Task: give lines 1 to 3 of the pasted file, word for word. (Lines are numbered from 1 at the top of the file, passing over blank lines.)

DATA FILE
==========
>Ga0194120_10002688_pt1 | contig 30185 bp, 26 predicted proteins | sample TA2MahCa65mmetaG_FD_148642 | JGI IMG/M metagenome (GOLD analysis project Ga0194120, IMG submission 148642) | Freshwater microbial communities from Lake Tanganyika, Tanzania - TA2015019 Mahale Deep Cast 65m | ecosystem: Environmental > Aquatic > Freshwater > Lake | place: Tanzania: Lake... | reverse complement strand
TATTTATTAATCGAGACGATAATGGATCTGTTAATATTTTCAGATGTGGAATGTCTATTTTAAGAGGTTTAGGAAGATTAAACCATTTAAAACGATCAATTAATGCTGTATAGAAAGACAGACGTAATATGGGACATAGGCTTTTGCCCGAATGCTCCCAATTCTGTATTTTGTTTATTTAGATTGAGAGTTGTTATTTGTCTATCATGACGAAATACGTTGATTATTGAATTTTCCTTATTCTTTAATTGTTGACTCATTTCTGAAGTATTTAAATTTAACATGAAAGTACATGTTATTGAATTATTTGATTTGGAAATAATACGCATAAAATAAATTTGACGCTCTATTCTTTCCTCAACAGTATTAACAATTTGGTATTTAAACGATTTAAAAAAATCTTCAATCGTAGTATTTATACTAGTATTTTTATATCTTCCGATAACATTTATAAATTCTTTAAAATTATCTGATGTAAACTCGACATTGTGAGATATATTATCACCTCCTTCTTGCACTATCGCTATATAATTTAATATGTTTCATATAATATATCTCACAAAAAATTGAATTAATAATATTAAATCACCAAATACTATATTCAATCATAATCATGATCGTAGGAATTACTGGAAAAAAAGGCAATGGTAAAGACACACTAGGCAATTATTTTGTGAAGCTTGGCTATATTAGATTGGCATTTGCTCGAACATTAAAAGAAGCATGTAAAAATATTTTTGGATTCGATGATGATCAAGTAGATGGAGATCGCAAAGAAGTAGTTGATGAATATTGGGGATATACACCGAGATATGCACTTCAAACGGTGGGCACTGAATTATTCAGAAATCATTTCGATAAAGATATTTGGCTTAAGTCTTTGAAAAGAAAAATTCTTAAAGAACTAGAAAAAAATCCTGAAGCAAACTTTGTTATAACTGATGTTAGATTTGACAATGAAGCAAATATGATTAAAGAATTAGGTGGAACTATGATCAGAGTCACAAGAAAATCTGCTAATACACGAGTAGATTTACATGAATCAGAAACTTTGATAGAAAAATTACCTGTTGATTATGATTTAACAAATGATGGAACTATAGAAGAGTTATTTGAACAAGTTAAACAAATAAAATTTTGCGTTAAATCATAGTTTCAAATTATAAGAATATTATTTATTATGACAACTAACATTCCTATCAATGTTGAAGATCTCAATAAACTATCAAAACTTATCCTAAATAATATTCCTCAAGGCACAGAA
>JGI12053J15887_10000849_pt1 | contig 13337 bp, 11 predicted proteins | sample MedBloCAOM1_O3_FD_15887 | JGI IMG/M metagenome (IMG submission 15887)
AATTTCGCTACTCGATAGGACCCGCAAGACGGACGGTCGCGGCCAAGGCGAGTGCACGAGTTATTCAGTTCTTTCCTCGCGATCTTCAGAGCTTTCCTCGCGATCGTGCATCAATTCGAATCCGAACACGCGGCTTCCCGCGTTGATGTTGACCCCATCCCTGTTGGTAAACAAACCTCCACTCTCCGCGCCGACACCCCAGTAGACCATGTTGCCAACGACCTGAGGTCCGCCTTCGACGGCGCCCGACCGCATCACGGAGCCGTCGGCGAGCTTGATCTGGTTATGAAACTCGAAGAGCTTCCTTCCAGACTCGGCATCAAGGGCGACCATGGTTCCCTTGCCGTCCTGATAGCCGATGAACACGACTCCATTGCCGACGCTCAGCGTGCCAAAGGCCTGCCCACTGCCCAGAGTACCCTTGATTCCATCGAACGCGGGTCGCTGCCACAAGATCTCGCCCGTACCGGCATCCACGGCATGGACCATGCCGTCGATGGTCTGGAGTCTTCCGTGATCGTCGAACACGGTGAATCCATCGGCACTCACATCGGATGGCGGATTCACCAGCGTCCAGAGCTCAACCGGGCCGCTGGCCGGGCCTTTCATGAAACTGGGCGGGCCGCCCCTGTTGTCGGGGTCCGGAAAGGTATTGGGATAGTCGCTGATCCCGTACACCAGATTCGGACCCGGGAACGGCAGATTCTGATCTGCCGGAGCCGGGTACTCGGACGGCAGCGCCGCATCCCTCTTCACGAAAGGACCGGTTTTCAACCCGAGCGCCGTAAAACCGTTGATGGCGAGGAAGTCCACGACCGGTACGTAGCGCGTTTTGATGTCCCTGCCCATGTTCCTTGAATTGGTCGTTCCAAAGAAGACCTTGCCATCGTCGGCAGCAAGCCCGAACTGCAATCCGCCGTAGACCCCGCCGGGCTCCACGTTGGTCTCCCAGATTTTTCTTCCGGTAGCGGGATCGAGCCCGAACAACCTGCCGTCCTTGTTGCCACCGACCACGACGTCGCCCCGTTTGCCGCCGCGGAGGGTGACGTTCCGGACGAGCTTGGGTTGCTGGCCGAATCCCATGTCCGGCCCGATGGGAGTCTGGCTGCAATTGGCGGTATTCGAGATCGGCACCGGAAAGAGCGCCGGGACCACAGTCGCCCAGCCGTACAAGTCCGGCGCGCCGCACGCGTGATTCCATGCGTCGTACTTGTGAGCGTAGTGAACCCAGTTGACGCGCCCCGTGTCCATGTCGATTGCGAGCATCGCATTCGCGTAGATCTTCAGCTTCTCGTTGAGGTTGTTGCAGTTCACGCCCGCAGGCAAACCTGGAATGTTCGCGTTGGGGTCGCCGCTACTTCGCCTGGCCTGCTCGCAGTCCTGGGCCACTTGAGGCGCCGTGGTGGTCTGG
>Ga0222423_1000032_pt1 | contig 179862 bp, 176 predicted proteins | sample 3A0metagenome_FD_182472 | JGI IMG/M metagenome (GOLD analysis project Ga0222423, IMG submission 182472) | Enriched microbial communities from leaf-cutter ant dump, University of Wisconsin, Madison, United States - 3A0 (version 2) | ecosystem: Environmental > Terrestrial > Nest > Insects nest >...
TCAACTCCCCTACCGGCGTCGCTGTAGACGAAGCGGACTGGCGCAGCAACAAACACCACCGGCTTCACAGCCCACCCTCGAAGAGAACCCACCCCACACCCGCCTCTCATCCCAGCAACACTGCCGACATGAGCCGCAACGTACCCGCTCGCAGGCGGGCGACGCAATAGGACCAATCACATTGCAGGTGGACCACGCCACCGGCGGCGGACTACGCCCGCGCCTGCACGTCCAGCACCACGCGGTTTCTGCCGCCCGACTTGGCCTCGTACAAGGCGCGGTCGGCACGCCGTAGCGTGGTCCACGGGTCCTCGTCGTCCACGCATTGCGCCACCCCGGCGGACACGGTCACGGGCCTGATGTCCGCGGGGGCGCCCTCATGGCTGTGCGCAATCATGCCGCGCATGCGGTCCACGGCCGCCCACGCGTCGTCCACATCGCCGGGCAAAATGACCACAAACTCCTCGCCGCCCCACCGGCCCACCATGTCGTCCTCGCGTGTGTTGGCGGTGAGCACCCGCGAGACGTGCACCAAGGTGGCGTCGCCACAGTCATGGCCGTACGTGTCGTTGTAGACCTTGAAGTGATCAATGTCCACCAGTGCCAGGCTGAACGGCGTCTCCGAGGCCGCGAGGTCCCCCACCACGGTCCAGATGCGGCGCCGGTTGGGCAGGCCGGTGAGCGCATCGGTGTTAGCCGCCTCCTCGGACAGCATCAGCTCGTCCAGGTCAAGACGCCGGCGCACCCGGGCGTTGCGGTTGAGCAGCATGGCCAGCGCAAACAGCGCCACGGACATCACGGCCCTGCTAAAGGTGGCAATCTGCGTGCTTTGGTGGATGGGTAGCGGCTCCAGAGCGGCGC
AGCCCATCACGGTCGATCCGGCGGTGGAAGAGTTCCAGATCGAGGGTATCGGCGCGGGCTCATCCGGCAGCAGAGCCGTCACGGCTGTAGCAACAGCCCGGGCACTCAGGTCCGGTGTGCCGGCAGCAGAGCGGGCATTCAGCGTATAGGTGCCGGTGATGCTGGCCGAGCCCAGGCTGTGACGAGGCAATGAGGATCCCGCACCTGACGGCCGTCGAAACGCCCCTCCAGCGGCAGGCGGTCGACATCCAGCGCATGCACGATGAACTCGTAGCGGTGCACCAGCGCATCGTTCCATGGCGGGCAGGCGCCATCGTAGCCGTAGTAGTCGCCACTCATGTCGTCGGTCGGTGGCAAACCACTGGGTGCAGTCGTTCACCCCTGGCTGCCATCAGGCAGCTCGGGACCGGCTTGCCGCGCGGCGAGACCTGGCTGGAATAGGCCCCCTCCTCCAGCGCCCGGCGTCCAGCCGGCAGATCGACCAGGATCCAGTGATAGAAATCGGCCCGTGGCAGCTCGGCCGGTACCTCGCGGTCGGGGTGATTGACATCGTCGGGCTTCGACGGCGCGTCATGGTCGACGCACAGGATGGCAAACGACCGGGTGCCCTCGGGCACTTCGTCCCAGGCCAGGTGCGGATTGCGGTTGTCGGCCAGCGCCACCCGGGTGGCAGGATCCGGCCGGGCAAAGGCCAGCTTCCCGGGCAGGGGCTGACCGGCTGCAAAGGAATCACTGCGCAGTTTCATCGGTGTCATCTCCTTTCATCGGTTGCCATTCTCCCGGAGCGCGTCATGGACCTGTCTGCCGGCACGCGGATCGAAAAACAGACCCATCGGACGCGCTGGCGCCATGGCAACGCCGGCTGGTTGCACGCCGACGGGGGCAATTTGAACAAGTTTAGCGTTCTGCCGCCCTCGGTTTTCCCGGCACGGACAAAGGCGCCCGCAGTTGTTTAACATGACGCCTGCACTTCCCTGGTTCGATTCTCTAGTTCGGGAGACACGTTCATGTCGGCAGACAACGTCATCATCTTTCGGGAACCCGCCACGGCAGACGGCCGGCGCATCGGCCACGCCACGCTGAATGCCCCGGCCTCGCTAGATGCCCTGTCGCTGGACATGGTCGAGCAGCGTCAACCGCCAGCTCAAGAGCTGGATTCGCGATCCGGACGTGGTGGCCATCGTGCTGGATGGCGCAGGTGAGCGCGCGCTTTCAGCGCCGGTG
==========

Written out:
>Ga0194120_10002688_pt1 | contig 30185 bp, 26 predicted proteins | sample TA2MahCa65mmetaG_FD_148642 | JGI IMG/M metagenome (GOLD analysis project Ga0194120, IMG submission 148642) | Freshwater microbial communities from Lake Tanganyika, Tanzania - TA2015019 Mahale Deep Cast 65m | ecosystem: Environmental > Aquatic > Freshwater > Lake | place: Tanzania: Lake... | reverse complement strand
TATTTATTAATCGAGACGATAATGGATCTGTTAATATTTTCAGATGTGGAATGTCTATTTTAAGAGGTTTAGGAAGATTAAACCATTTAAAACGATCAATTAATGCTGTATAGAAAGACAGACGTAATATGGGACATAGGCTTTTGCCCGAATGCTCCCAATTCTGTATTTTGTTTATTTAGATTGAGAGTTGTTATTTGTCTATCATGACGAAATACGTTGATTATTGAATTTTCCTTATTCTTTAATTGTTGACTCATTTCTGAAGTATTTAAATTTAACATGAAAGTACATGTTATTGAATTATTTGATTTGGAAATAATACGCATAAAATAAATTTGACGCTCTATTCTTTCCTCAACAGTATTAACAATTTGGTATTTAAACGATTTAAAAAAATCTTCAATCGTAGTATTTATACTAGTATTTTTATATCTTCCGATAACATTTATAAATTCTTTAAAATTATCTGATGTAAACTCGACATTGTGAGATATATTATCACCTCCTTCTTGCACTATCGCTATATAATTTAATATGTTTCATATAATATATCTCACAAAAAATTGAATTAATAATATTAAATCACCAAATACTATATTCAATCATAATCATGATCGTAGGAATTACTGGAAAAAAAGGCAATGGTAAAGACACACTAGGCAATTATTTTGTGAAGCTTGGCTATATTAGATTGGCATTTGCTCGAACATTAAAAGAAGCATGTAAAAATATTTTTGGATTCGATGATGATCAAGTAGATGGAGATCGCAAAGAAGTAGTTGATGAATATTGGGGATATACACCGAGATATGCACTTCAAACGGTGGGCACTGAATTATTCAGAAATCATTTCGATAAAGATATTTGGCTTAAGTCTTTGAAAAGAAAAATTCTTAAAGAACTAGAAAAAAATCCTGAAGCAAACTTTGTTATAACTGATGTTAGATTTGACAATGAAGCAAATATGATTAAAGAATTAGGTGGAACTATGATCAGAGTCACAAGAAAATCTGCTAATACACGAGTAGATTTACATGAATCAGAAACTTTGATAGAAAAATTACCTGTTGATTATGATTTAACAAATGATGGAACTATAGAAGAGTTATTTGAACAAGTTAAACAAATAAAATTTTGCGTTAAATCATAGTTTCAAATTATAAGAATATTATTTATTATGACAACTAACATTCCTATCAATGTTGAAGATCTCAATAAACTATCAAAACTTATCCTAAATAATATTCCTCAAGGCACAGAA
>JGI12053J15887_10000849_pt1 | contig 13337 bp, 11 predicted proteins | sample MedBloCAOM1_O3_FD_15887 | JGI IMG/M metagenome (IMG submission 15887)